Writing High Converting Squeeze Pages Isn’t Hard When You Have a Method
The biggest mistake people make when trying to create a compelling squeeze page is not selling the prospect before they get to the squeeze page. 80% or more of the actual sale should have already been accomplished by your previous contact with the prospect (via email marketing or other content on your web page). When tyhey come to your squeeze page they should already be ready to opti-in. However, you must still close the sale.
How do you do that? Follow these 5 Tips for Writing a Killer Squeeze Page:
- Create and Excellent Headline: Your headline should be short—no more than 7-10 words else 80% of your prospects won’t even read it. It should also contain the golden nugget of the offer within it—“Free Ebook When You Opt-In.” It should also be a bit snappy and never boring—always be looking for a hook! Want to know how to create killer headlines? Have a look at this.
- Keep the Content Short: Content is still king and it’s what will sell your products and services 9 times out of 10. However, when a prospect hits your squeeze page, your number one goal should be converting them. If you’ve done your job right up to this point all you should have to do is go over the main selling points of why they should opt-in once more—focusing on the benefits NOT the features—then walk them through the process step by step: “Click here to enroll in my bimonthly newsletter for great tips on. . .” but you’re never going to get them to that opt-in point unless your sales copy is at least passabel. Is your sales copy good enough?
- Make Your Opt-In Form Short: Ask for a name (preferably first and last), email address, and perhaps a website. If you ask for more than that you are shooting yourself in the foot. While people in general love freebies, they hate giving away information. They’ve had it drilled into their heads by the news media that if they give away too much they WILL get scammed. While it would be nice to have more information from a prospect so you can segment them in your marketing campaigns, you can retrieve that information after you get them signed up with questionnaires, surveys, and the like–often with particiation predicated on yet another freebie. Your squeeze page is not a customer classification tool—it’s a list building tool.
- Stay Away from Templates: You can find hundreds of “Free” squeeze page templates online but they all generally look the same. While you may be thinking that using one of these will actually help your chances of getting info from a prospect because they recognize the page for what it is, it actually hurts your chances. Every time somebody sees those oversized red letters, yellow highlighting, and bullet list after bullet list of benefits mixed in with canned “testimonials” little red flags go off in their mind. Some of the most successful squeeze pages are those that look and feel like a natural extension of your website. Use the same fonts, the same graphics, the same sort of layout. Anything you can do to build consistency goes a long way toward getting building trust and getting that prospect to give up the goods.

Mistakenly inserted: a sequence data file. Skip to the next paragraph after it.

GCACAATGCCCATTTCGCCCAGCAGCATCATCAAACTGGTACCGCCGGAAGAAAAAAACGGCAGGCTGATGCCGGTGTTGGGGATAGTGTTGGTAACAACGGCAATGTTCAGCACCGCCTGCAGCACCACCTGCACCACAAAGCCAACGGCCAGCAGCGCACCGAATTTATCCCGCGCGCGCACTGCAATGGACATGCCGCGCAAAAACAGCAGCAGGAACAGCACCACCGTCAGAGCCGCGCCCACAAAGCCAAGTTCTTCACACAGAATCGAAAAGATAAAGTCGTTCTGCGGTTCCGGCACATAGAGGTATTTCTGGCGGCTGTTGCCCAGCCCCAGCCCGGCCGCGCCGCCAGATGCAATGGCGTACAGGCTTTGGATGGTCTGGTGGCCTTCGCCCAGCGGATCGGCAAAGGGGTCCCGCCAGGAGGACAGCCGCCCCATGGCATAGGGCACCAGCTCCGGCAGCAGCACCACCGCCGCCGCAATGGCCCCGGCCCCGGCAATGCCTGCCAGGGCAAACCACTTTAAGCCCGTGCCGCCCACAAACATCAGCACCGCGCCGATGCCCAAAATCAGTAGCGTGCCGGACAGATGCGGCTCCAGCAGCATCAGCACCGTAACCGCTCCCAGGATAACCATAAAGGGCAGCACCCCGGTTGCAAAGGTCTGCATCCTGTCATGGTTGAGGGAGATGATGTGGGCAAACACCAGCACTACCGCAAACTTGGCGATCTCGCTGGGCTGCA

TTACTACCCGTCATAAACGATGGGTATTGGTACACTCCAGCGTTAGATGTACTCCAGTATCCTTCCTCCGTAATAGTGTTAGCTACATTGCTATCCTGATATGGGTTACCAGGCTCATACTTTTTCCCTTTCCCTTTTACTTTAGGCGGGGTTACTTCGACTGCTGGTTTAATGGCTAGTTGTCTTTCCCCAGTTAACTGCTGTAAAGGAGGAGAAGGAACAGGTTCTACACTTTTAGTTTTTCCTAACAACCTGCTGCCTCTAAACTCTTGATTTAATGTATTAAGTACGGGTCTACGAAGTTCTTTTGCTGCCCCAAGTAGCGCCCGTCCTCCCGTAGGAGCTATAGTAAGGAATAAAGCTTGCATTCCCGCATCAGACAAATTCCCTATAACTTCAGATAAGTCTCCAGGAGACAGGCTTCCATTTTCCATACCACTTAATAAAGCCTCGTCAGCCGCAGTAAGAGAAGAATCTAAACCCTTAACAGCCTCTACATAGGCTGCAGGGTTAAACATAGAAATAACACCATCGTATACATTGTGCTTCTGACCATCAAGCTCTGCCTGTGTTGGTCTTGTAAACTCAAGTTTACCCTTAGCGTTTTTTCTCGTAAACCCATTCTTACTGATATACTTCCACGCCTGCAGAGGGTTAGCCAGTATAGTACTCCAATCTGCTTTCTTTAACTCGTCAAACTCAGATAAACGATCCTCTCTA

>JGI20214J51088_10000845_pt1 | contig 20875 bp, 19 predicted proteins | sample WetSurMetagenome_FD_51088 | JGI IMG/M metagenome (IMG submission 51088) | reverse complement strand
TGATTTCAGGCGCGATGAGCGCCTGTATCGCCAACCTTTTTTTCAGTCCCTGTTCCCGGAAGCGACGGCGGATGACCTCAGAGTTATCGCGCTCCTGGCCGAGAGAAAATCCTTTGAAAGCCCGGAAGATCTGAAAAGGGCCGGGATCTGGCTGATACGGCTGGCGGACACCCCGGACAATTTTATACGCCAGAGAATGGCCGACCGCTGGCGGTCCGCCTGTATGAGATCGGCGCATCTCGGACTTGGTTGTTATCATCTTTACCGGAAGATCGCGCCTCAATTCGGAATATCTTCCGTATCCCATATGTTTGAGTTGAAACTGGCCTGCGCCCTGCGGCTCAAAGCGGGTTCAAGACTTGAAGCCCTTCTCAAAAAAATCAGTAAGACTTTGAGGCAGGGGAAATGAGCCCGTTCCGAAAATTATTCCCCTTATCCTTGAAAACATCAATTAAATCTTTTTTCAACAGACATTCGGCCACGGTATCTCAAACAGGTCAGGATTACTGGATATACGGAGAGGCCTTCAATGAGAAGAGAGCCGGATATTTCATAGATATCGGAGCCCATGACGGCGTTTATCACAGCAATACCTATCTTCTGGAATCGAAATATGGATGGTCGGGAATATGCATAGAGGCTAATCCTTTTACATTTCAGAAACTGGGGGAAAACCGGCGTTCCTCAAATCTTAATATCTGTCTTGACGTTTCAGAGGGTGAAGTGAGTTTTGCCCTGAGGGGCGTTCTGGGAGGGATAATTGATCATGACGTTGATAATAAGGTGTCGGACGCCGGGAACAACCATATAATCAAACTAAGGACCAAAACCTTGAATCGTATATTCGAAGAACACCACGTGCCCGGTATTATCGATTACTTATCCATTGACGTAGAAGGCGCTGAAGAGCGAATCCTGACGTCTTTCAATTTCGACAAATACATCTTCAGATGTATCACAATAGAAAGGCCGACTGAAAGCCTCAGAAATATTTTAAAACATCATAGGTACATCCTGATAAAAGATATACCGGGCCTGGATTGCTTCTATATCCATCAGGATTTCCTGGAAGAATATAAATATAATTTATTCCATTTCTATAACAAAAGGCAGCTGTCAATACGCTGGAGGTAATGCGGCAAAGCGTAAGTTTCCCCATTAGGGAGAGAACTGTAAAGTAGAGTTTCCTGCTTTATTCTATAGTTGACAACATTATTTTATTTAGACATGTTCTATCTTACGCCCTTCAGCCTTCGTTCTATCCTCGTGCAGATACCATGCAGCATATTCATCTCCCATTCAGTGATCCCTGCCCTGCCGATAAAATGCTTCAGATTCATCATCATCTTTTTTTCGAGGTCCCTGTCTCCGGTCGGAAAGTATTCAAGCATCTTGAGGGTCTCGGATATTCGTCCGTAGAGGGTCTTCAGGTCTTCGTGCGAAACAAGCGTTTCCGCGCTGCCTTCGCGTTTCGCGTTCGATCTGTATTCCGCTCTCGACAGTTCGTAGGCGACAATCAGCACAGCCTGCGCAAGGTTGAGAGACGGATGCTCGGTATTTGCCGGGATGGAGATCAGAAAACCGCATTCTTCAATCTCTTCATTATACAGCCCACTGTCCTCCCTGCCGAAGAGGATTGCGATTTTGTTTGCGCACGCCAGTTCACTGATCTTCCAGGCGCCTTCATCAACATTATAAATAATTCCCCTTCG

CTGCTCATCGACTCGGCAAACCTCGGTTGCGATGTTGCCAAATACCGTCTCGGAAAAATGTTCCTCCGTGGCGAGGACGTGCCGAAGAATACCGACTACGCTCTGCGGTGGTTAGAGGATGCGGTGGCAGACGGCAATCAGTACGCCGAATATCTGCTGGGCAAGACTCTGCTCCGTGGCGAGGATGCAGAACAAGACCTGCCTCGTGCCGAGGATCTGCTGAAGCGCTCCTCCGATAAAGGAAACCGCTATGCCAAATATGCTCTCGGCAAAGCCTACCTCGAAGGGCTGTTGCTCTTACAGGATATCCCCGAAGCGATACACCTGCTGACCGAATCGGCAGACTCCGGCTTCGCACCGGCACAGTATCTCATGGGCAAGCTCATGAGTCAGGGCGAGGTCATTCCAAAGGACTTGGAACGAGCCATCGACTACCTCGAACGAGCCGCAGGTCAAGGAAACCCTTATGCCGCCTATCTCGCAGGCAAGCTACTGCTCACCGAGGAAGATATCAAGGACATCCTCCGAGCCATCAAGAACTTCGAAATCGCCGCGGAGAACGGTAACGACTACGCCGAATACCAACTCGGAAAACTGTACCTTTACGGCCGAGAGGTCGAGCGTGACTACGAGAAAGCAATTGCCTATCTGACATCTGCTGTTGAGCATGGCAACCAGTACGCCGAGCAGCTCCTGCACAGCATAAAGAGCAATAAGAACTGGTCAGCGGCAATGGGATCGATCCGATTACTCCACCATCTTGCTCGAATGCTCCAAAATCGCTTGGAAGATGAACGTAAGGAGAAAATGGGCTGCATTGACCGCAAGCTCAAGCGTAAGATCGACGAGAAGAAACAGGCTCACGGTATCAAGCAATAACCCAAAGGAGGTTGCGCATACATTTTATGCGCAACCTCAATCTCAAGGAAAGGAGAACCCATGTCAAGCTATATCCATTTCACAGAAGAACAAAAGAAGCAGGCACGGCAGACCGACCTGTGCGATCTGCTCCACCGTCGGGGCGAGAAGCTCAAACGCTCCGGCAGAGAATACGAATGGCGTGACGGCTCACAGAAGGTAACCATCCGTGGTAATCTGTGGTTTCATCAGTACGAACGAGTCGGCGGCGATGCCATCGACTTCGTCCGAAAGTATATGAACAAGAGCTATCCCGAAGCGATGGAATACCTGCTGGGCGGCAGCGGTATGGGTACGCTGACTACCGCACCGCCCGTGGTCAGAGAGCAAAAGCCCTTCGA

- Have a Compelling Offer: You cannot sell fluff on the Internet these days. If you want to try and push your light and airy content on the Web, hop in Mister Peabody’s WABAC Machine and transport yourself to 1995. These days, you have to give away good, solid content that’s actually useful to your prospects before they’ll ever turn into customers. It may sound ridiculous to give it away to get it back but that’s the underlying principle of Inbound Marketing. It’s your job to get found on the internet, be seen as an authority, and let people know that they can trust you. If you can accomplish those three things then you’ll do okay. If you can’t or don’t want to, you’re probably headed for a reputation as a scam artist and probably shouldn’t be reading this in the first place. You guys can stick to keyword stuffing and hope that Google somehow gets stupid overnight.
If you’ve got a “rule” that should be on this list, leave it in the comments. I’d love to hear it. And feel free to pass this tidbit along via your new fangled social medias.
For more on squeeze page writing, check out “Why Squeeze Pages Don’t Work” by yours truly.